Castle Of Nightmares

By Mark de Weger

Originally published in EUG #73

Something I did not foresee when I began to supply Acorn Electron World on a DVD (instead of running it for free!) is that I would know when previous authors discovered the site. November 2010 I was flattered to find a number of orders from Mark de Weger, who wrote the Magic Mushrooms-style game, Castle Of Nightmares originally published for the BBC and Electron in Acorn User. Now I'm not too sure whether this game has been played by a lot of you so you'll find a new version of it here, in this issue of EUG.

Castle Of Nightmares is a simple platform game where you need to choose a route to a door which allows you to collect all the keys (mandatory) and cherries (if you really want to). This EUG version contains ten levels in total, a level editor and an atmospheric Mode 2 loader designed by me a few hours ago (having decided not to venture outside in the snow).

The ten levels were originally designed by Mark de Weger back in 1985 and were serialised in two issues of Acorn User - five levels appearing in Acorn User #053 and five more in Acorn User #054. The original game was also written to be expandable - the idea was that readers could design their own screens and add them to the ones that Mark had already created, up to a maximum of 26, one representing each letter of the alphabet. The editor works similarily, allowing you to load in a screen (A-Z) and edit it, or create a new one from scratch and save it as screen A, B, or C, etc.

For this EUG version, I have taken the original code and, whilst not changing the game in any way, dispensed with the idea that people are going to want to make it bigger. Instead the game has ten levels to complete, screens A-J. You can choose "the game" or "the editor" from a Repton 3-style menu, and I've got rid of many of the annoying Mode changes in the original that didn't really serve any purpose. What we are left with is a proper 'arcade' version of the game.

Castle Of Nightmares, unlike its contemporaries, stores the data used to define the layout of each individual screen as a separate file on the disc. The maximum number of files that can be saved on a DFS disc is 31, hence you could theoretically have 26 screens (A-Z) and five program files before running out of space. The EUG version, with only ten screens and five files (including the loading screen) therefore eats up a lot of catalogue space. There is no reason however why, if you do create new screens with the editor, that you cannot, as with the original, save them as screens K-Z, and then hack the game loader to change the number of screens to something other than 10.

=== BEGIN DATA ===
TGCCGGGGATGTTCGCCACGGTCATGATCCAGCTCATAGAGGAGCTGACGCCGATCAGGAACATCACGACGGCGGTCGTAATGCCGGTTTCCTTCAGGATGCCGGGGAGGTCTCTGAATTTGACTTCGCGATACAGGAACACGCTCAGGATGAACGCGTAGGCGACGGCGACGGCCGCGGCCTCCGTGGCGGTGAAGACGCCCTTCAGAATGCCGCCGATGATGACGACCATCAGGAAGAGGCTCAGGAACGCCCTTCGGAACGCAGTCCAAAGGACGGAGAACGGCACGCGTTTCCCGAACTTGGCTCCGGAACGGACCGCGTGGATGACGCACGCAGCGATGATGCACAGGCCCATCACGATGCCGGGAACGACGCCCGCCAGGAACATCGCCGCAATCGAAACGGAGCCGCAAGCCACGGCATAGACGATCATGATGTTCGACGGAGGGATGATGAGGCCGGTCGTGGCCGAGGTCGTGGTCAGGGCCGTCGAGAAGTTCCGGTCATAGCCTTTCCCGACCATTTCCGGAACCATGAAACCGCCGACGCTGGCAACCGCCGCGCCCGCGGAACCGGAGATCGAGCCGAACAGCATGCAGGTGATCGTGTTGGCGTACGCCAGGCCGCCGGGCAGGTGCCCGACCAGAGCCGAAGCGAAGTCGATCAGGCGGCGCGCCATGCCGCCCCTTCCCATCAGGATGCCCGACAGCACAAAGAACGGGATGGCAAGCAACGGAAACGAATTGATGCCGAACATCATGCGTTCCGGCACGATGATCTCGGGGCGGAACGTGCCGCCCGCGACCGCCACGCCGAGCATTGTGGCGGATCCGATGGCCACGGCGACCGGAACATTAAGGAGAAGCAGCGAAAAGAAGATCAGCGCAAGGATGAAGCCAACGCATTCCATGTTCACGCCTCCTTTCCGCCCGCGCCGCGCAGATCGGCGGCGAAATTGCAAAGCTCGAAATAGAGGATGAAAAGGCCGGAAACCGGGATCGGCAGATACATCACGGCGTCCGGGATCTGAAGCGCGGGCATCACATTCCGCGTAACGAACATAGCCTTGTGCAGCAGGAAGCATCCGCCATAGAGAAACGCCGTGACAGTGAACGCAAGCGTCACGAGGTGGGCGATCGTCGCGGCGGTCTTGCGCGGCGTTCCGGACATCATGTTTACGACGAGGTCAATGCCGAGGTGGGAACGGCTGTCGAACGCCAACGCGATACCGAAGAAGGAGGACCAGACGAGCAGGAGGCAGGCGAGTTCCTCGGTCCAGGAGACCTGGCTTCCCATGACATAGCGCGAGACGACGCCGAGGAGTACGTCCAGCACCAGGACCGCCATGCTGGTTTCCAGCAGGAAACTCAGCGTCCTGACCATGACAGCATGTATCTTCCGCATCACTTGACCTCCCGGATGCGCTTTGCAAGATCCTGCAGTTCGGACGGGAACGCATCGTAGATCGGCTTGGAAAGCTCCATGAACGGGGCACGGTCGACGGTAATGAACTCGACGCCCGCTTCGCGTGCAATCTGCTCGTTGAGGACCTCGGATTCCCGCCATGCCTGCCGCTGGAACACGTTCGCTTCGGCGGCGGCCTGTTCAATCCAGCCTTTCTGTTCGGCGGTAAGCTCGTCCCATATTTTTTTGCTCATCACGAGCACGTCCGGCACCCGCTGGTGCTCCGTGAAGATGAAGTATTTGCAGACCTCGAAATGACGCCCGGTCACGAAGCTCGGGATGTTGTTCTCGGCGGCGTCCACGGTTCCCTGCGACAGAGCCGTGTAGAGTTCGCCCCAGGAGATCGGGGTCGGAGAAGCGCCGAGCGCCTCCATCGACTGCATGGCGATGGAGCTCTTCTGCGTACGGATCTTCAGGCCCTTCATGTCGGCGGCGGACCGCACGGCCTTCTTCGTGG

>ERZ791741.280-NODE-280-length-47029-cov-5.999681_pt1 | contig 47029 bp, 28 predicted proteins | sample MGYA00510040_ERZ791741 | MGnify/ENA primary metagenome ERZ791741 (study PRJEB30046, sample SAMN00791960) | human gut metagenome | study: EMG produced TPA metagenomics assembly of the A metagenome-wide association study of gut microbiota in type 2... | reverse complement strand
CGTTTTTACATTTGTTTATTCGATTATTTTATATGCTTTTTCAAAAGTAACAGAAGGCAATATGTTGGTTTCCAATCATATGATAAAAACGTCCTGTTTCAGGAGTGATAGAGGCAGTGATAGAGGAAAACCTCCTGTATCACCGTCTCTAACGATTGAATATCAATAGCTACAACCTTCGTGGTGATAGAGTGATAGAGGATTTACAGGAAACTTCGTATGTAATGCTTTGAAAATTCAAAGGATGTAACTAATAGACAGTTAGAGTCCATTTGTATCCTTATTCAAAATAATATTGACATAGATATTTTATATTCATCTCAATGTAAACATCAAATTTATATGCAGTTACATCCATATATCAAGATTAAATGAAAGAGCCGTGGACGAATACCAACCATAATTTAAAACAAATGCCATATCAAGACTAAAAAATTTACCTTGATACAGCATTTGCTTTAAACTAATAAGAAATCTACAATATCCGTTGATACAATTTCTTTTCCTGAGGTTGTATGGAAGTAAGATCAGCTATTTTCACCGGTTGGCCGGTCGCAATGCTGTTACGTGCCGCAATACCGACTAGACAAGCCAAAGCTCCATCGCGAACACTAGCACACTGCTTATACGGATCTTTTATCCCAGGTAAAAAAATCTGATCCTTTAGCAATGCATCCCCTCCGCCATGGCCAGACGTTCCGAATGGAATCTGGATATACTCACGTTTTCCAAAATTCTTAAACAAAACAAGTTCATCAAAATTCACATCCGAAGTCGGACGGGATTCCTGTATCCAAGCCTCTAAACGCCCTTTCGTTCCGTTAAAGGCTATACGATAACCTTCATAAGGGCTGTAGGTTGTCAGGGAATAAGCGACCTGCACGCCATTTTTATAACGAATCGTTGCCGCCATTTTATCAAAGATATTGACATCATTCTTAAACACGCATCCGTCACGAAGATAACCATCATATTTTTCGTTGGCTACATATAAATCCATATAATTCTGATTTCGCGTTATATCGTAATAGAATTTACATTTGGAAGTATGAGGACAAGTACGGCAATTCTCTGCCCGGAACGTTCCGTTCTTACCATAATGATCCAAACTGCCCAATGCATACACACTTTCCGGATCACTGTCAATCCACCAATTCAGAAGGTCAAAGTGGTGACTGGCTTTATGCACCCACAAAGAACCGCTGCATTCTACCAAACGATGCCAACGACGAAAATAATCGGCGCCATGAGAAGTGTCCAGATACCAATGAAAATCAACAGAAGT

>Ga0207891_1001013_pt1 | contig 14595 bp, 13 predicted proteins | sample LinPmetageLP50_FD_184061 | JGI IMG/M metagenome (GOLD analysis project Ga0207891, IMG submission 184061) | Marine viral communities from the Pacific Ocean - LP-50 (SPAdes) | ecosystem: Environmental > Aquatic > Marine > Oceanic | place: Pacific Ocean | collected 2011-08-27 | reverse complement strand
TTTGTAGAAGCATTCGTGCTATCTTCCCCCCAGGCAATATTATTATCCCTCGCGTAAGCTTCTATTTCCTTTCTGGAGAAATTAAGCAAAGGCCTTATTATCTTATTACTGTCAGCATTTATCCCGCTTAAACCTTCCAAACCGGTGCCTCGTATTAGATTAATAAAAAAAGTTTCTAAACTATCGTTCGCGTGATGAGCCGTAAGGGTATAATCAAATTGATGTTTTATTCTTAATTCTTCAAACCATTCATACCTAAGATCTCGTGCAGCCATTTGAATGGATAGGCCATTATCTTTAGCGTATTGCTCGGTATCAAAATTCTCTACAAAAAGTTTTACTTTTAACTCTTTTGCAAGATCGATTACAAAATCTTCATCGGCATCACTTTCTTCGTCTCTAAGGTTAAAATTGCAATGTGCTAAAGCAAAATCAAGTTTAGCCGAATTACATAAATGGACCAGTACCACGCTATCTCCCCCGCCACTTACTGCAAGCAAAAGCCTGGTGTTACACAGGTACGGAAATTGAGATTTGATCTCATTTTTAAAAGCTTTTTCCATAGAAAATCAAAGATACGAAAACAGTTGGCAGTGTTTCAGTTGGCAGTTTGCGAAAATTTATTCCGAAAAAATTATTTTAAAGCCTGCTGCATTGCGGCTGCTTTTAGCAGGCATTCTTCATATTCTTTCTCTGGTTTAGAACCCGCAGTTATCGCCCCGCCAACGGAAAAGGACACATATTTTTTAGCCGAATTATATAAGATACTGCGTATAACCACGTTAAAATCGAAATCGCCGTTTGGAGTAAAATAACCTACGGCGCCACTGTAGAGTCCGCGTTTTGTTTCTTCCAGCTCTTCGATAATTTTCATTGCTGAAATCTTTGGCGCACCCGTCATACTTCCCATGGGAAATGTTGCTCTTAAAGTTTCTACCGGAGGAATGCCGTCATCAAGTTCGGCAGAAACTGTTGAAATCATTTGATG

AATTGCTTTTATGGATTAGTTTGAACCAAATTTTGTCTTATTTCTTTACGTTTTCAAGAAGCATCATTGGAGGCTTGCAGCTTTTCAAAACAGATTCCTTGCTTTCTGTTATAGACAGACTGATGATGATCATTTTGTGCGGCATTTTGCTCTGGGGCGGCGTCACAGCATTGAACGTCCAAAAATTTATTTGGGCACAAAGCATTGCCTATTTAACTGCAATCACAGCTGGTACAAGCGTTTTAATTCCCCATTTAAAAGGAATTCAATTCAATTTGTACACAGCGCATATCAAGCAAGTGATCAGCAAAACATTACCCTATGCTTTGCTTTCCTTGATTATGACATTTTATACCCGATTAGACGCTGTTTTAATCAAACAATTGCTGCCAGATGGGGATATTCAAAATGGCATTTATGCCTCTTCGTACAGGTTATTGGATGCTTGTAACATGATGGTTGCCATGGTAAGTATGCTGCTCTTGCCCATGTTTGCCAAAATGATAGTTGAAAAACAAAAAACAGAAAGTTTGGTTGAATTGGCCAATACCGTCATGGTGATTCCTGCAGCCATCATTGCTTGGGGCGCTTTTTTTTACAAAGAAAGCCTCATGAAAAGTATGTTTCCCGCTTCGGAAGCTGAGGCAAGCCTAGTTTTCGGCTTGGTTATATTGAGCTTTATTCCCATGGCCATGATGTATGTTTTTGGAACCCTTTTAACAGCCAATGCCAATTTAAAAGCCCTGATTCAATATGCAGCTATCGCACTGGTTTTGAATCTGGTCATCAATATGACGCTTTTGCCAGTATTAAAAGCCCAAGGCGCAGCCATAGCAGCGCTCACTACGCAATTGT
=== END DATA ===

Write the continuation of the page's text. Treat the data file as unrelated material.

Now let's turn to the game itself, which runs in Mode 2 at a passable speed (just!). Its ladders and platforms obviously need no real explanation but down the right hand side of the screen, you will find eight terrifying-looking rockets. Each of these is propelled across the screen from right to left depending on where you are in relation to it. Your only warning that a rocket is about to discharge is that it flashes once before it zooms toward you, giving you a few vital seconds to work out how best to avoid it.

You can run left and right, jump and climb up and down the ladders. Be careful that the ladder you are climbing actually reaches the platform and doesn't stop one character short of it - I've lost a few lives that way.

The collision detection in the game is not particularly brilliant - you sometimes need to do a dance on top of an object to pick it up. Beware also the brick-looking platform pieces - these disappear when you stand on them and need to be jumped on and off very quickly if you do not want to freefall to an early and messy demise.

There's no real back-story to this game other than to gain as high as score as you can before time runs out, but nevertheless it's pretty enjoyable and, I think, more so in this new format.